It’s finally coming down.
“I don’t have words to make the uncomfortable person feel great. I’m not concerned about that at the moment.”
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I was once told by a significant and influential individual (who shall remain nameless), “The best thing Mississippi has to offer is an export, and that’s its people.”
That cut deep.
I didn’t quite get that statement until I left Mississippi for school in Boston. Then I started to realize the degree of the bubble the state currently has. Until it entirely moves on from lingering on with the negative things that make it the place it is now, I doubt the aggressions that you’ll find in the rest of the country will ever get addressed.
The flag is an excellent place to start during the “Black Lives Matter” Movement. However, let’s not stop there. Addressing the education system, health care rights protections, environmental and climate justice, criminal and prison reform, and economic opportunity are essential to starting the path of leveling the playing field.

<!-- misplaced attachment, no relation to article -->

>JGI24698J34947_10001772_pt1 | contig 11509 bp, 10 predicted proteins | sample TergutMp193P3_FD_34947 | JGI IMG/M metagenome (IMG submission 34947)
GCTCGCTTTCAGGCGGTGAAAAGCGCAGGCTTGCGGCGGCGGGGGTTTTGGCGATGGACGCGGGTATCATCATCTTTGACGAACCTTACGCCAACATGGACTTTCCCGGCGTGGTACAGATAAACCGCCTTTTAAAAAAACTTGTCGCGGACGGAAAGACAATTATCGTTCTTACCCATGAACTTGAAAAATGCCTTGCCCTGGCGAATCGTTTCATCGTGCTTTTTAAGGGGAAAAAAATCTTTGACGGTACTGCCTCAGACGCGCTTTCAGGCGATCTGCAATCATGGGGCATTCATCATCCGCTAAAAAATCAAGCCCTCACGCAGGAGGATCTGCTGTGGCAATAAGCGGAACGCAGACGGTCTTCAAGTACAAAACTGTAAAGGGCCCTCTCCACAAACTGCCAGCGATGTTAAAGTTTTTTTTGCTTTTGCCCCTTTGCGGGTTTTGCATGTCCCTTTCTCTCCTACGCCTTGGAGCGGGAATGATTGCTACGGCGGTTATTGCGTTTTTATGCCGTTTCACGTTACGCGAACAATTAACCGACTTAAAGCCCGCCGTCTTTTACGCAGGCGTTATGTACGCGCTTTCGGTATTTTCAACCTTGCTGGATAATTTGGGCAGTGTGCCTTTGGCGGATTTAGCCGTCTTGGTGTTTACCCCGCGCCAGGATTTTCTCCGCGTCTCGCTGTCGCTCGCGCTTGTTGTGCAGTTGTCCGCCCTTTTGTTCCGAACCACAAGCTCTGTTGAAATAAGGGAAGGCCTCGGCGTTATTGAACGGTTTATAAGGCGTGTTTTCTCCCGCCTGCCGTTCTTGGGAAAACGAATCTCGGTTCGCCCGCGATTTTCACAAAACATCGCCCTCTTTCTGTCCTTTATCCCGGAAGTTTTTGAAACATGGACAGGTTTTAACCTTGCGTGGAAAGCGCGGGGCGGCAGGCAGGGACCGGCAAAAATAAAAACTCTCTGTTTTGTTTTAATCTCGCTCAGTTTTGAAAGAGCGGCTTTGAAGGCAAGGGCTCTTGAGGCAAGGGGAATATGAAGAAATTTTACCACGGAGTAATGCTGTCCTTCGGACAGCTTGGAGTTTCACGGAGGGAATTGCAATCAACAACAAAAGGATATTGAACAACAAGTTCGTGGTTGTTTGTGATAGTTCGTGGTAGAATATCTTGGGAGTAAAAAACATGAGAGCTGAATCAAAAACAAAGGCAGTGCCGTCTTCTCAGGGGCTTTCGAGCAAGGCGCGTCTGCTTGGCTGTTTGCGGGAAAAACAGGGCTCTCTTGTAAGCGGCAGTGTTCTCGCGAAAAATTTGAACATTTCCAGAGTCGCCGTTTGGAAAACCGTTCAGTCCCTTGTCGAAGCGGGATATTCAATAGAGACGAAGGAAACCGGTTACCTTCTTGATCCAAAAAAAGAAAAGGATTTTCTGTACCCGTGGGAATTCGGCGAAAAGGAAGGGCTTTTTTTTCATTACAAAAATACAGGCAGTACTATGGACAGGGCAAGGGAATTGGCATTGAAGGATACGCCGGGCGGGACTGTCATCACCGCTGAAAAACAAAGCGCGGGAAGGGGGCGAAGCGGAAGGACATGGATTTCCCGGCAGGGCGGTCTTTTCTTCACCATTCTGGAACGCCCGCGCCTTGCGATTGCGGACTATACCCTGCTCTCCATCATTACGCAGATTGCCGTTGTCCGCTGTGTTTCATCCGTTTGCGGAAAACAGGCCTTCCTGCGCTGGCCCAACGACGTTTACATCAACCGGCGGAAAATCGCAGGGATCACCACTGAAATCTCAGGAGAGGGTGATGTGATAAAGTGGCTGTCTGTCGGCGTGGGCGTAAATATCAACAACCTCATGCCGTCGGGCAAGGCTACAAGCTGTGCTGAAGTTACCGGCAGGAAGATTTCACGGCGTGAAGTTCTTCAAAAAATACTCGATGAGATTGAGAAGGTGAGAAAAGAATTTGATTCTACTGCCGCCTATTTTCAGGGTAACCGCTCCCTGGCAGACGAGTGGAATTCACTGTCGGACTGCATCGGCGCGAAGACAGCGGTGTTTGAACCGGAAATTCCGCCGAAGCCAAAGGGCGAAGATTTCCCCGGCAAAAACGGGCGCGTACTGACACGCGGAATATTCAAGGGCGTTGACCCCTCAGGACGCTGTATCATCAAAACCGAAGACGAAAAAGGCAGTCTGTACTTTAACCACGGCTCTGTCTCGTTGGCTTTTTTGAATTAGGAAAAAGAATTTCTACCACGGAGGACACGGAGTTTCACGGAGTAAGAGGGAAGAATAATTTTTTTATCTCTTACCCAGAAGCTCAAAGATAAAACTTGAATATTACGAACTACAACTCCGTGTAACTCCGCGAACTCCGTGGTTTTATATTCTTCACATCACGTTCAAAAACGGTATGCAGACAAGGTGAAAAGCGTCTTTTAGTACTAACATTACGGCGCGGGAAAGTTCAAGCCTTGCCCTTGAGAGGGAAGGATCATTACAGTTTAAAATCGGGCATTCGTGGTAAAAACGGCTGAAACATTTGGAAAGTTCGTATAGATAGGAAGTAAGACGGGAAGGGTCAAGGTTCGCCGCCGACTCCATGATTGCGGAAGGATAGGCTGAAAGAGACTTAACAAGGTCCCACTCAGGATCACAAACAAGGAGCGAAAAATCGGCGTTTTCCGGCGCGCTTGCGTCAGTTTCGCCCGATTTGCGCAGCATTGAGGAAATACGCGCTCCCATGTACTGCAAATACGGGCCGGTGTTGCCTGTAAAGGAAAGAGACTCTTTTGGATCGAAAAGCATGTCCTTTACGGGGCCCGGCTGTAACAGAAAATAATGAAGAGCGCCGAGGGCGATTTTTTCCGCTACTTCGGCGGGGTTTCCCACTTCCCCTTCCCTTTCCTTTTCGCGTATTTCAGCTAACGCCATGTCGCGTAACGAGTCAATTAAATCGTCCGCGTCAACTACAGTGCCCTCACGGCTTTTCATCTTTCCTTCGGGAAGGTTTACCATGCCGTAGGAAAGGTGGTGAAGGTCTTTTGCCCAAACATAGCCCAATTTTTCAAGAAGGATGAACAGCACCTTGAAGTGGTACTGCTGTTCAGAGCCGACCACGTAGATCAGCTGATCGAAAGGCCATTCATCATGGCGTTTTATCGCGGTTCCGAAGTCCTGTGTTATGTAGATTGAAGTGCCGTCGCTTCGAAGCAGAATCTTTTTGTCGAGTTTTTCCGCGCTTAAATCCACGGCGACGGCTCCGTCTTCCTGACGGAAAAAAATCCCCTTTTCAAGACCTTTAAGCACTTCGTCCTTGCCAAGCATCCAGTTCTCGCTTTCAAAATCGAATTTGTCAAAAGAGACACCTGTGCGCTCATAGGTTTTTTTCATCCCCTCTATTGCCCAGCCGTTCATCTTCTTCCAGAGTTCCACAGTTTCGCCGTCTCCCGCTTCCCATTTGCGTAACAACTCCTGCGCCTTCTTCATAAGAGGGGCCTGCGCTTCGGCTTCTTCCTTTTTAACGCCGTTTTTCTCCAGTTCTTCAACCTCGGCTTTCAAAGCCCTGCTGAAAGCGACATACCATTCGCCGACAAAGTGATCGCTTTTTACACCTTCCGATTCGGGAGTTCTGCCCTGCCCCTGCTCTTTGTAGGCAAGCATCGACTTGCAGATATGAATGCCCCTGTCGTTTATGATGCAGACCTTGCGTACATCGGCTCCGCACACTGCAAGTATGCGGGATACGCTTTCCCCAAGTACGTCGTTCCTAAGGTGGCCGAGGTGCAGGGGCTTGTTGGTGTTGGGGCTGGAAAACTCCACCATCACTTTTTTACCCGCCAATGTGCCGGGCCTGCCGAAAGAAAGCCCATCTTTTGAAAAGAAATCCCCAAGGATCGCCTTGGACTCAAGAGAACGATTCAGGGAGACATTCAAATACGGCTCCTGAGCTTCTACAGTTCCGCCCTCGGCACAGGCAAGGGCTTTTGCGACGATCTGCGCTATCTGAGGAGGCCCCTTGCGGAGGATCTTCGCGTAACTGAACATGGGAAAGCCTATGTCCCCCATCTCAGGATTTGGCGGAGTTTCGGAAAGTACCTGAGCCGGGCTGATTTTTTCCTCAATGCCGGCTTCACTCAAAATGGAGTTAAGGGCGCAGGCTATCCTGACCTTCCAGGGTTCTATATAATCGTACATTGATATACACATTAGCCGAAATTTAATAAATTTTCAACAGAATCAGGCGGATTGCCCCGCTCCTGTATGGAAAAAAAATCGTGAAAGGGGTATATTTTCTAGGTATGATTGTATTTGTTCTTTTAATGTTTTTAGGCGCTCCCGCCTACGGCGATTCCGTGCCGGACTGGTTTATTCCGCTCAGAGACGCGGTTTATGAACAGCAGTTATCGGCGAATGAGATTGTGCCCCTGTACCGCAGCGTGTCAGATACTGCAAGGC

I want the people of the state that makes up the highest percentage of African Americans per capita in the country to get the actual, trauma-free, loving, entrepreneurial, legislative, and equality experience I’ve personally seen eluded. I don’t have words to make the uncomfortable person feel great. I’m not concerned about that at the moment. Your comfort zone has to be distorted to see the results of injustice in a system where we all have a role to play. If you are seeing things that affect the country and are now realizing, This doesn’t seem that great of a way to have to go through life,” then it is good that you have had that epiphany.
“My concern, though, is to those many kids who don’t have that system. That are stuck. That feel trapped.”